Western blot analysis
RIPA lysis buffer (Beyotime Biotechnology, Shanghai, China) was used to extract cell proteins. A BCA Protein Assay Kit (Beyotime Biotechnology, Shanghai, China) was used to measure the protein concentrations. A 40-ug protein sample was subjected to 10% sodium dodecyl sulfate-polyacrylamide gel electrophoresis (SDS-PAGE) and transferred to an Immobilon P Transfer Membrane (Millipore, Bedford, MA, USA). After regular blocking and washing, the membranes were incubated with primary antibodies overnight at 4 °C followed by incubation with HRP-conjugated secondary antibodies for 1 h at room temperature. Signals were visualized using enhanced chemiluminescence detection reagents (FD Bioscience, Hangzhou, China) and imaged using an Image Lab (BIO-RAD, Hercules, CA, USA). All the experiments were independent and were conducted at least three times. Protein quantification of the Western blotting results was achieved by densitometry using ImageJ software, normalization to β-actin, and then comparison to the control group, which was normalized as 1.
SIRT1 siRNAs were obtained from RiboBio (RiboBio Co, Guangzhou, China), dissolved in 20 μM stock solution with distilled water and stored at − 80 °C. According to the protocol, 2 × 105 cells were plated in 6-well plates. When the cell density reached 30%, the culture medium was replaced with fresh medium containing 30 nM SIRT1-specific siRNA in transfection reagent (RiboBio, Guangzhou, China) and cultured for another 72 h. The control siRNA contained a scrambled sequence that would not lead to the specific degradation of any known cellular mRNA.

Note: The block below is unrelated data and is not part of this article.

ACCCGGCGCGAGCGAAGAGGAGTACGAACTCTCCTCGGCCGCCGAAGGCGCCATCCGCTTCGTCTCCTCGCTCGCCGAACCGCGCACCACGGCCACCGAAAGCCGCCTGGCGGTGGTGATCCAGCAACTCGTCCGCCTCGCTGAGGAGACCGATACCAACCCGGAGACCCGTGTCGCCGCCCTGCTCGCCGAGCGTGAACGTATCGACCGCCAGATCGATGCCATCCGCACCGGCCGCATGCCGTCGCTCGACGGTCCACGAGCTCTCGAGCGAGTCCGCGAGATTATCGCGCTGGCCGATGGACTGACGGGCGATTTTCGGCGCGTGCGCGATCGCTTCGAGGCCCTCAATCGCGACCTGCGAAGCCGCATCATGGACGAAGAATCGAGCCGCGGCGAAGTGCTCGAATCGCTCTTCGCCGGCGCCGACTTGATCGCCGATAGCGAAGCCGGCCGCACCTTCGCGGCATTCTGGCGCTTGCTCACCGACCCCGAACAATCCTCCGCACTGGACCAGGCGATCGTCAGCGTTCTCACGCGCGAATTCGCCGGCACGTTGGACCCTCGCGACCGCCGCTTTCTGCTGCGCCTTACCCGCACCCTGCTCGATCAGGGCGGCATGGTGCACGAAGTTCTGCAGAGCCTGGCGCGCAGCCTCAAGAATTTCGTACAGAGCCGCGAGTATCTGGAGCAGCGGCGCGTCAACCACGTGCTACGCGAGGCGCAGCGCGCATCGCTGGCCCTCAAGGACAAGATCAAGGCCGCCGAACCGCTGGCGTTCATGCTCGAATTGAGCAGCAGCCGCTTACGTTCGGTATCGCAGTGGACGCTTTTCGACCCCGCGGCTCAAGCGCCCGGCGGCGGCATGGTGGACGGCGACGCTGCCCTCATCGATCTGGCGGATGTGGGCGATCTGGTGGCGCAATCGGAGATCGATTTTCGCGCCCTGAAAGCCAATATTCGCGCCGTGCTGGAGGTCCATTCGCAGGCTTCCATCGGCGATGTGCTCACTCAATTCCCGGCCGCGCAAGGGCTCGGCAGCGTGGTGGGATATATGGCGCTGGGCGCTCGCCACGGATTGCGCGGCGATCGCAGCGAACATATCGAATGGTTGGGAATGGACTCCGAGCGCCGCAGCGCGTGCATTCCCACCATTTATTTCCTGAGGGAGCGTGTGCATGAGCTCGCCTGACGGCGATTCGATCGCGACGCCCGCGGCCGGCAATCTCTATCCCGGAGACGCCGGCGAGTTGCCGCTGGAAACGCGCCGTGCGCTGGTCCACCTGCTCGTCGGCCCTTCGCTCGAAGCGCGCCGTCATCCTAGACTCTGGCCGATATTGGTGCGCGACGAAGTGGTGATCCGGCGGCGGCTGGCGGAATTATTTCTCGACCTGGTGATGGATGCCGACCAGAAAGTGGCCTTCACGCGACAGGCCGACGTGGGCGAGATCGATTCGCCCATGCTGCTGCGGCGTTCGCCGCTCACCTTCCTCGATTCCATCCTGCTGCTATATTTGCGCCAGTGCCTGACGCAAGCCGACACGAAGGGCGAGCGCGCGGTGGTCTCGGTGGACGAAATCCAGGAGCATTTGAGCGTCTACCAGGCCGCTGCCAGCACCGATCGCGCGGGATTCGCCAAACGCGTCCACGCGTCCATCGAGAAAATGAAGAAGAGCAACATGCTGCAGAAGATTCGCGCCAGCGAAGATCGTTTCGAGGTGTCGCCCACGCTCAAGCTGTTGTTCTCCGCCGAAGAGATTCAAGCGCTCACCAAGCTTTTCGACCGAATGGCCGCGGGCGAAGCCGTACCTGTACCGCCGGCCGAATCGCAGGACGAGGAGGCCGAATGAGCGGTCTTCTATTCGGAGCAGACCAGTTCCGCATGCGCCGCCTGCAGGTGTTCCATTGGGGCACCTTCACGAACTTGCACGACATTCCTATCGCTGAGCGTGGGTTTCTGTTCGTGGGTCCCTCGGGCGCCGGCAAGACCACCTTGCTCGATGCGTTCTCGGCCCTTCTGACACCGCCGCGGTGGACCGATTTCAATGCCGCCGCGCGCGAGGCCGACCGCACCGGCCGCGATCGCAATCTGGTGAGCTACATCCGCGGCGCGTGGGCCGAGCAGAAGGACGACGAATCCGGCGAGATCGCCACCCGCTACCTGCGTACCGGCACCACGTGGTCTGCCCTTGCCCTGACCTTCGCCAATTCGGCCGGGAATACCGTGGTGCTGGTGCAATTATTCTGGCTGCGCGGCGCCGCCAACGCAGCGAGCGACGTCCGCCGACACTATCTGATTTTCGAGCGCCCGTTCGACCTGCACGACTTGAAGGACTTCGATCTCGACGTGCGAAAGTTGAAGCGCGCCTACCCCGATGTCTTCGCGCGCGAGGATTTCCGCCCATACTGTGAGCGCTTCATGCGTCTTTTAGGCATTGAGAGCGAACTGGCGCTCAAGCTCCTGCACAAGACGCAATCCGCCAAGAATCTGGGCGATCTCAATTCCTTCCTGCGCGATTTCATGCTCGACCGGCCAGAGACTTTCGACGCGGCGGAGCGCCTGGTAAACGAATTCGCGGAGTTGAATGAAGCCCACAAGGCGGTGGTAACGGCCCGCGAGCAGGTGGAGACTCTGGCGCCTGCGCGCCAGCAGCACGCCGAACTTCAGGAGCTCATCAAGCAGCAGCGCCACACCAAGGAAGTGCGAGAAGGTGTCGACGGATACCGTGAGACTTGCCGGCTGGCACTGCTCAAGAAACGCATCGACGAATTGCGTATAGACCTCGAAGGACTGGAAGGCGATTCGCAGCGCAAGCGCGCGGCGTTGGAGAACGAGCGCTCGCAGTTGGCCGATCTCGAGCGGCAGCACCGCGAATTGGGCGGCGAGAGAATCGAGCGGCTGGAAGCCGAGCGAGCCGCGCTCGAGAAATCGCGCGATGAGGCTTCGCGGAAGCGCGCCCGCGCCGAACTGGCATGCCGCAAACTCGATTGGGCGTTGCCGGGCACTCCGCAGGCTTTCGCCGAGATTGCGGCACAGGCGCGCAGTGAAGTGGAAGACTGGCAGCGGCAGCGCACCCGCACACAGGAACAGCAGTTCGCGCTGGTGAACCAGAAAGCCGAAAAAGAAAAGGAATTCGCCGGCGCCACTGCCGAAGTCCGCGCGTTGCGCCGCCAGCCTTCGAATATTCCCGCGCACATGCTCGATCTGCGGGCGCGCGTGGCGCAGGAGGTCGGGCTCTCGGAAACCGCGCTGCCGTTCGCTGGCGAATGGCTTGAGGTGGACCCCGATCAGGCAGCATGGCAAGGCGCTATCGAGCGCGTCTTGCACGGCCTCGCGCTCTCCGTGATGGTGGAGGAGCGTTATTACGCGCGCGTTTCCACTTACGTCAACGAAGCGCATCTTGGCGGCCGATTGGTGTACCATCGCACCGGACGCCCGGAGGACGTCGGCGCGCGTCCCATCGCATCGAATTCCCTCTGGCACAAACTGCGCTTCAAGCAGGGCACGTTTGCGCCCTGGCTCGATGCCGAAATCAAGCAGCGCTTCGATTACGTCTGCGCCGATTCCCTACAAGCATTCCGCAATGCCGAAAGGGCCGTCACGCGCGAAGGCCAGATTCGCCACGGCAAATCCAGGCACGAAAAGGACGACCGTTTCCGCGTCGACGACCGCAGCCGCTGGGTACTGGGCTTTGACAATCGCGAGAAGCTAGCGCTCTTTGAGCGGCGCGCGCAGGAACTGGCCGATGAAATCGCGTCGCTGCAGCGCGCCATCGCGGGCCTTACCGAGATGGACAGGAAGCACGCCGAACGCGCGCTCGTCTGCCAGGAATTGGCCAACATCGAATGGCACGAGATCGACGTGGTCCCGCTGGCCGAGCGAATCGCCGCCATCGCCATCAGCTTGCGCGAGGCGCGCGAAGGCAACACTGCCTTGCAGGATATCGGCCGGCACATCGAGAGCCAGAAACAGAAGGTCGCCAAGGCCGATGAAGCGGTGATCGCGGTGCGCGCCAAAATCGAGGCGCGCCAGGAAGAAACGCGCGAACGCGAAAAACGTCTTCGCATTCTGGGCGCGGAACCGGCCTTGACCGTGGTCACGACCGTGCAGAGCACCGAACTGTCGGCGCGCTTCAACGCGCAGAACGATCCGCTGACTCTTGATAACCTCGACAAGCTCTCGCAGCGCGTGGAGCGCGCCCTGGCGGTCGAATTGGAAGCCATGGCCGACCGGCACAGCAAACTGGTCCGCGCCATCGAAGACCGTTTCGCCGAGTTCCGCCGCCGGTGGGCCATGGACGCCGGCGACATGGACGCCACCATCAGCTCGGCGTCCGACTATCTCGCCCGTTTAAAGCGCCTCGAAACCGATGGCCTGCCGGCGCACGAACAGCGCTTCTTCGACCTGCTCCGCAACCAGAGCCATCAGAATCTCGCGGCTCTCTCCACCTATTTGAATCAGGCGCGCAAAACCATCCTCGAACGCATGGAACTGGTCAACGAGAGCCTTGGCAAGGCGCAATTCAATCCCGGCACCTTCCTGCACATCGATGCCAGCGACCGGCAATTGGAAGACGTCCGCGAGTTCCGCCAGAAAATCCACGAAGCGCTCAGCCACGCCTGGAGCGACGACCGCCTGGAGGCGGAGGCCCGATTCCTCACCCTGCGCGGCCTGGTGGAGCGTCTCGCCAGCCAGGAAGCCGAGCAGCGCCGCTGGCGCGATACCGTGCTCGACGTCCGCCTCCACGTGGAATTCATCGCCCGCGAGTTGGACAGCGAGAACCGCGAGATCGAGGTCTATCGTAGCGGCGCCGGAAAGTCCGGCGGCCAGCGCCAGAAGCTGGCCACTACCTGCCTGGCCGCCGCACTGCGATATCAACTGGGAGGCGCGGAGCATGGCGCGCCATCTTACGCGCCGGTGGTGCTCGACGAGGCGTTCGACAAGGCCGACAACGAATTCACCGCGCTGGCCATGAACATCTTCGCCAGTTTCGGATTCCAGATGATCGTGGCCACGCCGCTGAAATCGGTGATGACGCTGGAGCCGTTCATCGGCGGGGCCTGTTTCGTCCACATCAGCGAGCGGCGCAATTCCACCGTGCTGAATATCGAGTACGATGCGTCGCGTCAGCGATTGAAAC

RNA isolation and real-time quantitative RT-PCR
Real-time quantitative RT-PCR analysis was conducted using the SYBR Premix EX Taq™ RealTime PCR Detection System (TaKaRa Biotechnology, Dalian, China). According to the protocol, total RNA was isolated using TRIzol reagent (Invitrogen, Carlsbad, CA, USA) and reverse-transcribed into cDNAs with the M-MLV Reverse Transcriptase kit (Promega, Madison, WI, USA). The sequences of the PCR primers that were used are listed in a previous paper . The experiments were run in an initial denaturation step of 95 °C for 30 s, followed by 40 cycles of 95 °C for 5 s and 60 °C for 34 s using an ABI PRISM 7500 Fast Real-Time PCR System. All experiments were independent and conducted at least three times. The results were calculated using the 2-ΔΔCt method. The data were normalized to GAPDH and then compared to the control group, which was normalized to 1.
Colony formation assay
Cells were plated (SK-BR-3, 1000 cells/well; MCF7, 400 cells/well; MDA-MB-231, 1500 cells/well) in 60-mm dishes and treated with ADM or PTX or ddH2O or DMSO (ddH2O as a control for ADM and DMSO as a control for PTX) for 12 days. The cells were fixed with methanol and stained with Giemsa (Sigma, St. Louis, MO, USA) for 30 min. Colonies (foci > 100 μm) were counted, and the data were normalized to each control group that was treated only with ddH2O or DMSO, which was normalized to 100%. Experiments were repeated at least three times.
SIRT1 activity assay